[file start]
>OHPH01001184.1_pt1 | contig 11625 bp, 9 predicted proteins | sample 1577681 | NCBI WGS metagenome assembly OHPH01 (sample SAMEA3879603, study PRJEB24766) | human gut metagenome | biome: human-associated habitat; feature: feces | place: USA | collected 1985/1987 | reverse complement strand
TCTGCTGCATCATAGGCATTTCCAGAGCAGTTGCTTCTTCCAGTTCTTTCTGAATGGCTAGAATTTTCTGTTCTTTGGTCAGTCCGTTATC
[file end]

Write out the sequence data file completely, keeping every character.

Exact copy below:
>OHPH01001184.1_pt1 | contig 11625 bp, 9 predicted proteins | sample 1577681 | NCBI WGS metagenome assembly OHPH01 (sample SAMEA3879603, study PRJEB24766) | human gut metagenome | biome: human-associated habitat; feature: feces | place: USA | collected 1985/1987 | reverse complement strand
TCTGCTGCATCATAGGCATTTCCAGAGCAGTTGCTTCTTCCAGTTCTTTCTGAATGGCTAGAATTTTCTGTTCTTTGGTCAGTCCGTTATC